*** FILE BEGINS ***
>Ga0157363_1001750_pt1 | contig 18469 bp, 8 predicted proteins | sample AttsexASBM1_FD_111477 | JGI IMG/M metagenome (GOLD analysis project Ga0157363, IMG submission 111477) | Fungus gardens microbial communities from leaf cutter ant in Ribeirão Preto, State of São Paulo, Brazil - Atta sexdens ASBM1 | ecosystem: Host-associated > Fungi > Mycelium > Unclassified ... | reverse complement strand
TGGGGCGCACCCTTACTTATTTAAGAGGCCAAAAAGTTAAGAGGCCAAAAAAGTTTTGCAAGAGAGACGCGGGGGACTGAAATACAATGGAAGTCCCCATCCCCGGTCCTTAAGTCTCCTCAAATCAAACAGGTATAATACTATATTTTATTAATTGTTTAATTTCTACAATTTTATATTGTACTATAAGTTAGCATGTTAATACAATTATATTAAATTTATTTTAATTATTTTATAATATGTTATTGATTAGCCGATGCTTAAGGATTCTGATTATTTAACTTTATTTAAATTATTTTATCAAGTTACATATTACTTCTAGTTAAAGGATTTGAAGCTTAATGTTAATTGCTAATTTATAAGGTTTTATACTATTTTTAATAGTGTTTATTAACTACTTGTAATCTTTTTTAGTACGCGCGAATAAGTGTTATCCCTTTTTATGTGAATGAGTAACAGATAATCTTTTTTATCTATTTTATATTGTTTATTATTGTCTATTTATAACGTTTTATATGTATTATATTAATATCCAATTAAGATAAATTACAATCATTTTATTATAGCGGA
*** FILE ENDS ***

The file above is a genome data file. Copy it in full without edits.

>Ga0157363_1001750_pt1 | contig 18469 bp, 8 predicted proteins | sample AttsexASBM1_FD_111477 | JGI IMG/M metagenome (GOLD analysis project Ga0157363, IMG submission 111477) | Fungus gardens microbial communities from leaf cutter ant in Ribeirão Preto, State of São Paulo, Brazil - Atta sexdens ASBM1 | ecosystem: Host-associated > Fungi > Mycelium > Unclassified ... | reverse complement strand
TGGGGCGCACCCTTACTTATTTAAGAGGCCAAAAAGTTAAGAGGCCAAAAAAGTTTTGCAAGAGAGACGCGGGGGACTGAAATACAATGGAAGTCCCCATCCCCGGTCCTTAAGTCTCCTCAAATCAAACAGGTATAATACTATATTTTATTAATTGTTTAATTTCTACAATTTTATATTGTACTATAAGTTAGCATGTTAATACAATTATATTAAATTTATTTTAATTATTTTATAATATGTTATTGATTAGCCGATGCTTAAGGATTCTGATTATTTAACTTTATTTAAATTATTTTATCAAGTTACATATTACTTCTAGTTAAAGGATTTGAAGCTTAATGTTAATTGCTAATTTATAAGGTTTTATACTATTTTTAATAGTGTTTATTAACTACTTGTAATCTTTTTTAGTACGCGCGAATAAGTGTTATCCCTTTTTATGTGAATGAGTAACAGATAATCTTTTTTATCTATTTTATATTGTTTATTATTGTCTATTTATAACGTTTTATATGTATTATATTAATATCCAATTAAGATAAATTACAATCATTTTATTATAGCGGA